Great. This argument boils down to "Someone who we were told was wrong turned out to be right. Therefore, this other person who we are told is wrong (and by extension everyone who we are told is wrong) must also be right." I have no idea whether or not these whistleblowers are correct or not, but this "argument" by analogy is worse than useless, because it encourages fuzzy thinking.

Re:Not a good argument (2, Informative)

Attila Dimedici (1036002) | more than 4 years ago | (#30051128)

an analogy with the (marginalized, demonized) economists who warned of a coming economic collapse in 2007.

Great. This argument boils down to "Someone who we were told was wrong turned out to be right. Therefore, this other person who we are told is wrong (and by extension everyone who we are told is wrong) must also be right." I have no idea whether or not these whistleblowers are correct or not, but this "argument" by analogy is worse than useless, because it encourages fuzzy thinking.

Except I can't remember any economists who were demonized for pointing out problems with the economy in 2007. I can remember lots of news articles about economists talking about how bad things were.

Re:Not a good argument (1)

Knara (9377) | more than 4 years ago | (#30051552)

Well, there were people who dismissed naysayers on "pop" finance outlets like CNBC, and there were people who (rightly) said that the housing market was unsustainable. However, those are not the same people who are talking about peak oil, AFAIK, so there's zero valid comparison to be made between the two groups.

Re:Not a good argument (1)

Beriaru (954082) | more than 4 years ago | (#30051162)

Maybe the argument is: "Someone who we were told was nuts turned out to be right. Therefore, this other person who we are told is nuts maybe also is right."
And taking in account the people who says they are nuts is the same people who have more to lose if it's true...

Give it a rest, will you? (4, Insightful)

bartyboy (99076) | more than 4 years ago | (#30051000)

These popular conspiracy theories about group X holding back product/information Y are all debunked by a single thought: IF these people are truly smart enough to rule the world (or an aspect of it), they know better than to try to control every single individual in it.

What does this mean? That they are smart enough to follow free markets. They are smart enough to know that they can't predict the future of the stock market, even if they can control an aspect of it. This assumes that these groups do have a level of involvement high enough to control the government, financial and religious institutions WITHOUT being exposed. You really think that a large group of people is capable of holding a secret so large for so long? A president gets a blowjob from an intern and the whole world hears about it. I doubt an army of engineers, scientists and politicians would be quiet about what really goes on in Area 51, killing people with vaccines, peak oil conspiracies or whatever bullshit is popular that day.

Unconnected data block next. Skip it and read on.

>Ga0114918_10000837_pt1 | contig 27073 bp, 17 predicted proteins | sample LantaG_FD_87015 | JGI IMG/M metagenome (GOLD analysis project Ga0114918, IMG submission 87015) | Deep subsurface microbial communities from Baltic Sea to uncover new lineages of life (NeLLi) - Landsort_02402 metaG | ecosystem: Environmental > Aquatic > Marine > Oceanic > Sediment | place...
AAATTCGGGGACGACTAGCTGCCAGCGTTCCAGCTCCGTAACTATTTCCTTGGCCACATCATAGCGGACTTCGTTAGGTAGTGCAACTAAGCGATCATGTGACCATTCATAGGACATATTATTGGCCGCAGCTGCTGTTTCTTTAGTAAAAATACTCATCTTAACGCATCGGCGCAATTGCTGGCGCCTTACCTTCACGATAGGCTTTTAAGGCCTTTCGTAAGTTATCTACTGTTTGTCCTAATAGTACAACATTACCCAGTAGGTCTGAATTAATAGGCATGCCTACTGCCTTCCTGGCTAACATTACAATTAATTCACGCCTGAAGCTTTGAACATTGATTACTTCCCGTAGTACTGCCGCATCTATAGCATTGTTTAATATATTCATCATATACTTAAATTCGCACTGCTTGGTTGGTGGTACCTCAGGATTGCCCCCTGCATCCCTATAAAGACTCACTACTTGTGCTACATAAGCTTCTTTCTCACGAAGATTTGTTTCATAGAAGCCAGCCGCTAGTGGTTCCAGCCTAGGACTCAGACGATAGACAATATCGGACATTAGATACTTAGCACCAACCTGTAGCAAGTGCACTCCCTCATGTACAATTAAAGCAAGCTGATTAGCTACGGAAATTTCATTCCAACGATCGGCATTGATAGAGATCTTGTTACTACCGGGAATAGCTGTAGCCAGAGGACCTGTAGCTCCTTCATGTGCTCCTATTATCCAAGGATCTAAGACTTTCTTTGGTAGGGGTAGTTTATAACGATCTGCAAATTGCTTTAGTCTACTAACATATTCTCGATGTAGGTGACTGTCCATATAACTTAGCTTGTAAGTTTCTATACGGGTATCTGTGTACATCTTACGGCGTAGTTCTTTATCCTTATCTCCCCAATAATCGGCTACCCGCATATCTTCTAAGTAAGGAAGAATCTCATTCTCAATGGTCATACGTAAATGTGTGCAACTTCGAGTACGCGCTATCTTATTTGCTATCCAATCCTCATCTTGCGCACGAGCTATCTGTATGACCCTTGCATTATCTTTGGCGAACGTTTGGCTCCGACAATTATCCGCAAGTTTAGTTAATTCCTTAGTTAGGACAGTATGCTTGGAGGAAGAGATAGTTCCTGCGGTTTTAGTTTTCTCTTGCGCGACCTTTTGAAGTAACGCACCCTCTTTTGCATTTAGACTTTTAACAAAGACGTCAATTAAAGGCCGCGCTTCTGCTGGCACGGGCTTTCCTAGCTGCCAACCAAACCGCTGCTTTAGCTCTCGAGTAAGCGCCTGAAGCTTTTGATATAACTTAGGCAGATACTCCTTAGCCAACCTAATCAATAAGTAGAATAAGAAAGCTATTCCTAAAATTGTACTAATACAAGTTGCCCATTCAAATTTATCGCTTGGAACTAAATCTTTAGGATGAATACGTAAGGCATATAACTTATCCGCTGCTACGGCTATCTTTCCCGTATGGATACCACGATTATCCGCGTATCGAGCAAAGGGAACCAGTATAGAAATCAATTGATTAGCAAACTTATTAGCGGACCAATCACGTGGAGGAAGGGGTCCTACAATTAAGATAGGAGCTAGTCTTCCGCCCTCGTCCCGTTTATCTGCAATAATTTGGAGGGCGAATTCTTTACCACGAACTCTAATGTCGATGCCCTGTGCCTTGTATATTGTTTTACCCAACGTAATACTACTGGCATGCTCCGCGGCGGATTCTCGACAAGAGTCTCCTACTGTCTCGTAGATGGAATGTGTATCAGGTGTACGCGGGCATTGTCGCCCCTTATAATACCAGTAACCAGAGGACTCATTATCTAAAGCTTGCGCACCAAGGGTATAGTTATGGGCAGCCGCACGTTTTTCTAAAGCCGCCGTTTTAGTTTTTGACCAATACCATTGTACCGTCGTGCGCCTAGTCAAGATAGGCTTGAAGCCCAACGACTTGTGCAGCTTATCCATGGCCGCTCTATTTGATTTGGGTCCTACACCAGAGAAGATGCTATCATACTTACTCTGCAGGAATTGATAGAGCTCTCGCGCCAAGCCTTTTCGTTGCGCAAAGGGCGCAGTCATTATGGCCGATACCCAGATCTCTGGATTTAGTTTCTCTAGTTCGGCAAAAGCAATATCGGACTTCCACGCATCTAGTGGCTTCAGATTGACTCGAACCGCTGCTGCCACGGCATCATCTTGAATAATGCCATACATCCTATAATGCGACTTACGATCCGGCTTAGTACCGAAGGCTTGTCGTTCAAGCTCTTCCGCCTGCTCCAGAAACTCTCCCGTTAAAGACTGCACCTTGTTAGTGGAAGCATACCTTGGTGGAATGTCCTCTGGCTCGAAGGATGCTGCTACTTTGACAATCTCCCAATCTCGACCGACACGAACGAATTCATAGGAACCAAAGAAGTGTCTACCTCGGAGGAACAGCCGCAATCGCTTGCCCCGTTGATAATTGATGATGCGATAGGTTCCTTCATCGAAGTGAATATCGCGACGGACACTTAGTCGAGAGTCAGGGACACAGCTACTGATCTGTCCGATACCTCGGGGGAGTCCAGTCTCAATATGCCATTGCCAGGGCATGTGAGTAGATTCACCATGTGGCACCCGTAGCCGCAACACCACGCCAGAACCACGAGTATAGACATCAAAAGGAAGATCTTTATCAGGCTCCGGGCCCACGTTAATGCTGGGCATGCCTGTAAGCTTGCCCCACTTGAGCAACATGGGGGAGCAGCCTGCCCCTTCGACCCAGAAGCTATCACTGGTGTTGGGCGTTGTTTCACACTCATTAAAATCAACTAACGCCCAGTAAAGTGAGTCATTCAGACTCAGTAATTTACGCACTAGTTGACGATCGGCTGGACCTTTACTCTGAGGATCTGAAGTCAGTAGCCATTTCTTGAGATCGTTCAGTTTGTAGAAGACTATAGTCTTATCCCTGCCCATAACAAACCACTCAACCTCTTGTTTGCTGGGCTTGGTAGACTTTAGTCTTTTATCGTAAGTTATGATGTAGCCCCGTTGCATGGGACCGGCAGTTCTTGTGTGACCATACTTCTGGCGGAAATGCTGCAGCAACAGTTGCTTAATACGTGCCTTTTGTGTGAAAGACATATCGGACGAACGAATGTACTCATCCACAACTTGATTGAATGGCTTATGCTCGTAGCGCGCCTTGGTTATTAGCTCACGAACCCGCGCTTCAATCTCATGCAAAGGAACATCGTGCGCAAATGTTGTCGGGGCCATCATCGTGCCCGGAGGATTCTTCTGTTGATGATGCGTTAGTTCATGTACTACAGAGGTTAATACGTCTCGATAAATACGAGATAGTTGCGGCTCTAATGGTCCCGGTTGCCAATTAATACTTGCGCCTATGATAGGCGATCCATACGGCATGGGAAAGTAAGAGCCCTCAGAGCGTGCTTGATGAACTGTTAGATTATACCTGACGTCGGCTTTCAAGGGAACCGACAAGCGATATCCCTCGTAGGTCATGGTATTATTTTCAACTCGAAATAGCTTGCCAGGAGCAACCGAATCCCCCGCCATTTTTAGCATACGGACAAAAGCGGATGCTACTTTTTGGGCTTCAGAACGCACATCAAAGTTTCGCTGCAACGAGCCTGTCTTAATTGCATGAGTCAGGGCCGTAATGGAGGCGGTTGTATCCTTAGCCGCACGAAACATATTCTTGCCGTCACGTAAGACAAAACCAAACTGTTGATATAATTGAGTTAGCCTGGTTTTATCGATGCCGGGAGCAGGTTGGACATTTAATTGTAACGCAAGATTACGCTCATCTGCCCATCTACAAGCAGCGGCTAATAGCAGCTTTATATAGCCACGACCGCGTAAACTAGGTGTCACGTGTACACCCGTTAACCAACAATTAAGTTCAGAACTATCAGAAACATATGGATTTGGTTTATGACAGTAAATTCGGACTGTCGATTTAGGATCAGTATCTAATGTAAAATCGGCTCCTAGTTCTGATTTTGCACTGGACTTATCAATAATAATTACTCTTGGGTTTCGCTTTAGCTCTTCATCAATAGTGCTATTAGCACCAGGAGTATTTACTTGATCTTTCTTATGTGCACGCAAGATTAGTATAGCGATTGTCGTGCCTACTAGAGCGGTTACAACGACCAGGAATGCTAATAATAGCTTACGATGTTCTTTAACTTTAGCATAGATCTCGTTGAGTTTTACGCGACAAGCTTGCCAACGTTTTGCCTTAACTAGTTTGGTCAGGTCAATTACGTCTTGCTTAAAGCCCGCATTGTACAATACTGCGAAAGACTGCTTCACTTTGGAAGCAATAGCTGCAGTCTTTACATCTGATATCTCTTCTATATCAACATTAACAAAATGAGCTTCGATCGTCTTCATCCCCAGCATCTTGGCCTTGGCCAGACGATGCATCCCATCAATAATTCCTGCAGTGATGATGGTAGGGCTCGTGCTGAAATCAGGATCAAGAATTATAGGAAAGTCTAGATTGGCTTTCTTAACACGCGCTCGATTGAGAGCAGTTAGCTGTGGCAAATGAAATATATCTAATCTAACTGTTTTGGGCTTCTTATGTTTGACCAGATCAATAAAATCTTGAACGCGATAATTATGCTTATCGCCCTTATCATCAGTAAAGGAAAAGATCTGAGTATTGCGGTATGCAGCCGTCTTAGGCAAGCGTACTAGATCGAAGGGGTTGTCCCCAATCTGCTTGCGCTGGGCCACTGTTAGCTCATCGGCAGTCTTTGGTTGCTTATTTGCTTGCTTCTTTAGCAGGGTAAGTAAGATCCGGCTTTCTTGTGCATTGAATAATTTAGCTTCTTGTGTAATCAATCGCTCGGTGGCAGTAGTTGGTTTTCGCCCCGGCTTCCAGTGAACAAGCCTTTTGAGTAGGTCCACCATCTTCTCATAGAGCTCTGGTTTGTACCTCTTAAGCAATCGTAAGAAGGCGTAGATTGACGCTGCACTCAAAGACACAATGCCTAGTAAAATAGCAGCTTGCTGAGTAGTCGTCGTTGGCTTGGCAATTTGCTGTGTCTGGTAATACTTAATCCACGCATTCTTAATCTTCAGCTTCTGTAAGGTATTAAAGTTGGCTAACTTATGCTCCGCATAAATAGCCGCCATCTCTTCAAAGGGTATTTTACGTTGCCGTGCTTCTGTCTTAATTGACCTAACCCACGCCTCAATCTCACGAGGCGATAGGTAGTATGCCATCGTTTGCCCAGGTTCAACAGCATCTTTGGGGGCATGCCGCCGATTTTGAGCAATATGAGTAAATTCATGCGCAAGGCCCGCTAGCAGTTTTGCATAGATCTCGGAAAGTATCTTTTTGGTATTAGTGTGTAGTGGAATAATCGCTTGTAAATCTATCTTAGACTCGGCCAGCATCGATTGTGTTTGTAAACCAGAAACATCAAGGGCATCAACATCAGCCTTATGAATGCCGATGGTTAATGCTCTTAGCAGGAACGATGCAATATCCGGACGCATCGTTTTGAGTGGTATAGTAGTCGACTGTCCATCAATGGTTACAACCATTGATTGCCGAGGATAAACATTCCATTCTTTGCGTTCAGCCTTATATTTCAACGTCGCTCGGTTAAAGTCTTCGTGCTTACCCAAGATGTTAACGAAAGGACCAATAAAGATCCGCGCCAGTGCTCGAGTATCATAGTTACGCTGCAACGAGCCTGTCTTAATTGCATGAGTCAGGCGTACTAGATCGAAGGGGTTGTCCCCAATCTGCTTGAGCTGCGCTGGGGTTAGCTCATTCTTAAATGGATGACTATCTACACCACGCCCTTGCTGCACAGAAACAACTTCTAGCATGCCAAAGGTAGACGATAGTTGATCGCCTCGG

So give your conspiracy theories a rest and please report some real news.

Probably overblown (3, Insightful)

Toonol (1057698) | more than 4 years ago | (#30051076)

Whistle Blowers have agendas too, sometimes. But it's a moot point, because the proper response is the same either way: fast track nuclear plants. There is no other reasonable solution to the inevitable energy problem. We will switch to nuclear at some point or our civilization will collapse.

DJIA News (0)

Anonymous Coward | more than 4 years ago | (#30051104)

Oil prices sore today putting transportation at a standstill. Analysts claim that insiders at the IEA admitted to "fudging the numbers" when it came to oil reserves; these bold whistle-blowers are causing the exact market panic that the IEA was trying to avoid in the first place.

Wall Street is getting ready for $10/gallon and bailout 2.0

Aren't "known reserves" all fucked up? (4, Informative)

Anonymous Coward | more than 4 years ago | (#30051146)

I'm pretty sure OPEC allocates allowed production levels by each country's "known reserves", giving the rulers of those countries all kinds of incentive to exaggerate their reserves.

The medieval Saudi despots and thugs like Hugo Chavez want to grab all the money they can while THEY'RE alive.

Evil capitalists create a reverse debeers (0)

Anonymous Coward | more than 4 years ago | (#30051152)

That would create an artificial abundance of oil, artificially depressing prices for no other reason to hide the terrible secret of PEAK OIL.